I feel for you. Planning around all those restrictions can be really tough. I've been doing some Internet research though and I've repeatedly been hearing that building muscle is what's needed. I shouldn't talk because I haven't applied it yet but it you are able to do some muscle building body wight exercises you can increase your basic metabolic rate thus increasing the amount of calories your body burns in the day. This accounts for 70% of our calorie needs so increasing this will make a big difference.

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Weight training
by: Atheria

I just finished my 7th week of weight training that I started to help my bone density, for vanity reasons, and for my blood sugar control. Supposedly building muscle not only helps metabolism, but also helps your body regulate sugar levels. Like you, cardio exercise and weight training drops my blood sugar and makes me weak, shaky, and sometimes nauseous. A trick I've learned is to suck on a little hard peppermint candy while exercising to keep my blood sugar up. Because it takes about 25 minutes to dissolve, it is gradual and works.

I feel your pain, believe me.

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Altheria
by: Anonymous

It could be your adrenals. High protein diets can sometimes affect the kidneys and some lose more salt. Too little salt can be a problem just as too much can.

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Suppliments that work for me.
by: Anonymous

I've had severe reactive hypoglycemia for over a decade and was on a low carb high meat diet even though I didn't like the taste of meat. In the past year I stumbled on konjac root since I'm japanese. It stabilized my blood sugar when I crashed even though it is virtually calorie free. I tried taking pgx which contains konjac and I can eat carbs again without a huge blood sugar crash. I also started taking 200 mg of chromium 3x a day before each main meal and that further stabilized it. I don't know if it will help everyone but it works for me.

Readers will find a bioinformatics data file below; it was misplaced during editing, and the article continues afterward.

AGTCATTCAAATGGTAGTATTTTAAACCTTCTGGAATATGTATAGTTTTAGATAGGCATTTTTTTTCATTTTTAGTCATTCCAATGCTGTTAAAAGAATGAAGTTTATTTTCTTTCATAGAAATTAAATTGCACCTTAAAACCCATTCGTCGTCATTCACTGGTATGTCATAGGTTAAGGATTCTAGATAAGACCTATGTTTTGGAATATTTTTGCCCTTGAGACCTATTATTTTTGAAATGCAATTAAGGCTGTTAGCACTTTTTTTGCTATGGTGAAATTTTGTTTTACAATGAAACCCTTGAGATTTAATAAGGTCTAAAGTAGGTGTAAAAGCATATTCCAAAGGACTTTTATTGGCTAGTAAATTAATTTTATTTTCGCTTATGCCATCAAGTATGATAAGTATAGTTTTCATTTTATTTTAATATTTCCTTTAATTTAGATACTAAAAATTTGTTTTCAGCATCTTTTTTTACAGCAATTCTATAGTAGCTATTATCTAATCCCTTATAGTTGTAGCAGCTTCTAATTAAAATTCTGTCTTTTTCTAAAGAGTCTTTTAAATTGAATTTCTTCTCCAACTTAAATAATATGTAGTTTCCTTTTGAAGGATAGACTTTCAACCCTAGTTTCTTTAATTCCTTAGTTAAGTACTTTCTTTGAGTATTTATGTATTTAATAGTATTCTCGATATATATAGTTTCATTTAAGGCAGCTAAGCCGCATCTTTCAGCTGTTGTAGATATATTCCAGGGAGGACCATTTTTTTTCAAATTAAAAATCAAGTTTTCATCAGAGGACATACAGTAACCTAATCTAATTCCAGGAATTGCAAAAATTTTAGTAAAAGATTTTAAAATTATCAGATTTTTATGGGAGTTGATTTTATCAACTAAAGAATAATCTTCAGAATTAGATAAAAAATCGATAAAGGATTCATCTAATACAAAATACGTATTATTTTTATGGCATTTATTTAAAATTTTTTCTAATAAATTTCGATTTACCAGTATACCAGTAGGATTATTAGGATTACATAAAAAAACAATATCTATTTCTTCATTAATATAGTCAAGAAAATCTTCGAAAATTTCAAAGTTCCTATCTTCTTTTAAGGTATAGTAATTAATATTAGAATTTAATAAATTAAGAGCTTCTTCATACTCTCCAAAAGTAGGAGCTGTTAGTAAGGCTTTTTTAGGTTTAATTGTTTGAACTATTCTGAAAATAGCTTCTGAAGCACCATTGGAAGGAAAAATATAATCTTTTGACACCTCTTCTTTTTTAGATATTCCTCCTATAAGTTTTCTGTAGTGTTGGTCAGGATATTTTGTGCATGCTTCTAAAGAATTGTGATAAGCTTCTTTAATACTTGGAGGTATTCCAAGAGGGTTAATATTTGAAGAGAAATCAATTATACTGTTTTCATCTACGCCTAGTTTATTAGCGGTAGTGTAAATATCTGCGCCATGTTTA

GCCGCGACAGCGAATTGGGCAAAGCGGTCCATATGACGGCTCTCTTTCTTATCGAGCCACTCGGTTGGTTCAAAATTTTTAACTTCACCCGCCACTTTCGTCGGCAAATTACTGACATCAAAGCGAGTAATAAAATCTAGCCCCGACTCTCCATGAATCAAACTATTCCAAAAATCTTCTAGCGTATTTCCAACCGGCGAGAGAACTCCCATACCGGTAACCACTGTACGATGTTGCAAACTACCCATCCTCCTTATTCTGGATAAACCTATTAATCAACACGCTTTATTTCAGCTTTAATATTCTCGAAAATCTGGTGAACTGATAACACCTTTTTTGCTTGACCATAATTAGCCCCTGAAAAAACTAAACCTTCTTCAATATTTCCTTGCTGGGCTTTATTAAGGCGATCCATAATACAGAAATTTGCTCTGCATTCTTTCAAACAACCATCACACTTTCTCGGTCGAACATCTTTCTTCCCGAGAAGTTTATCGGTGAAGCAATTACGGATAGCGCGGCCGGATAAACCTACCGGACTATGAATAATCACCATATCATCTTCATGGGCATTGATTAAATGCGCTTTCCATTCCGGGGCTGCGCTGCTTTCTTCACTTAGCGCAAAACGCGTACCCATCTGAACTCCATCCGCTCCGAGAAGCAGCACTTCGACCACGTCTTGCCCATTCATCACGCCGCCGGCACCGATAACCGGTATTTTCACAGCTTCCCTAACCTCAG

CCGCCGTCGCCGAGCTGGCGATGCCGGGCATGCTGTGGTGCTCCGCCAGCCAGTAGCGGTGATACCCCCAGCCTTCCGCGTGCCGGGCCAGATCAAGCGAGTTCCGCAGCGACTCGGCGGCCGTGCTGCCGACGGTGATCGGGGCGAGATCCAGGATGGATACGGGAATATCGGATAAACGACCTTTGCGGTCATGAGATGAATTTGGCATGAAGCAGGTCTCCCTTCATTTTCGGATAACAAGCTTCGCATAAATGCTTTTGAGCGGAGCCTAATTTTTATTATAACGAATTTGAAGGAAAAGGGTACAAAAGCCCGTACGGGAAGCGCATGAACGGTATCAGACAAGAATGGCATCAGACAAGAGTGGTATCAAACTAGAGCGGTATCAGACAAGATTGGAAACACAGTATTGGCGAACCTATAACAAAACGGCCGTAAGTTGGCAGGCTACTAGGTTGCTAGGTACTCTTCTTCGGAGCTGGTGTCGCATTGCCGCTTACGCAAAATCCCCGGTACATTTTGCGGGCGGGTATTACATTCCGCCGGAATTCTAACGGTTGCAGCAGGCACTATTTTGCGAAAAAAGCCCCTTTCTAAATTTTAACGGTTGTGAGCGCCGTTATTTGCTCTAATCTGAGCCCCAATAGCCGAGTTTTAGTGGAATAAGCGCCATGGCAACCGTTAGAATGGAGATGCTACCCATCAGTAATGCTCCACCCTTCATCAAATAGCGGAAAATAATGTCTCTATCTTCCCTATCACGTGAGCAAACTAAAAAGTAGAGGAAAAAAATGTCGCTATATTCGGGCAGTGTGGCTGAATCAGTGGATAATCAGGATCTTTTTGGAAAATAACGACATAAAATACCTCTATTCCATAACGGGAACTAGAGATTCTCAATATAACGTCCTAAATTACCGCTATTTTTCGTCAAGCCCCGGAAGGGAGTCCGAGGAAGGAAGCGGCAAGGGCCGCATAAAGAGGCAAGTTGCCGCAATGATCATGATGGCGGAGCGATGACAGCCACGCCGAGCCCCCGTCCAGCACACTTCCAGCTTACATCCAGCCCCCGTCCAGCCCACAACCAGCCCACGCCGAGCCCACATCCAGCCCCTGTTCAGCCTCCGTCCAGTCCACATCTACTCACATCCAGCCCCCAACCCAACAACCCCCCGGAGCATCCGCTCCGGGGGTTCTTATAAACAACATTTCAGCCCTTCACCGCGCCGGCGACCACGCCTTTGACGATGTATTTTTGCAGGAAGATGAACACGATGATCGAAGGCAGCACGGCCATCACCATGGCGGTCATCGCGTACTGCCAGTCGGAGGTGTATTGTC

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Very Low Fat Saved Me
by: Atheria

I do take chromium, 400-500 mcgs. a day. It seems to be mandatory for me.

My body, and how it handles food, seems to have changed with time. My endocrine system blew 11/2010. For a long time, I seemed to need insane amounts of protein and had to cut back on carbs. But, thank God, with time my system has calmed down and I've been able to go back to being vegan. What has SAVED me is getting off fat. A fatty diet clearly makes my blood sugar act weird and it starts swinging up and down. Low carb diets actually give me hypoglycemic attacks. Right now I'm doing MUCH better eating tons of whole, unprocessed carbs and very low fat. I'm so thrilled!

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I can eat carbs if I take fiber
by: Anonymous

I have also severe reactive hypoglycemia but I can eat a low glycemic index high carb diet by supplementing chromium and taking at least 4 fiber pills. The fiber really prevents my blood sugar from bottoming out. I can even eat sugary foods if I take enough fiber. Try it out, it's the best thing. Before I found it I was on a low carb diet and I was so depressed since I hated the taste of animal products.

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Hypoglycemic with allergys
by: Anonymous

I was vegetarian for 14 years and vegan for 7. This all ended with a low blood sugar attack with taccacardia at 4am. I' would love to continue a vegan diet but find myself allergic to. Avacados, raw... Corn, tomatos, walnuts, any melons, almonds, peppers (green, yellow, and red). This is just to name a few and not by diognostic testing but decades of person experience....some that had led me to the emergency room. Any advice you can offer on leading a satisfying dietary life?

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Help hypoglycemic vegan
by: Anonymous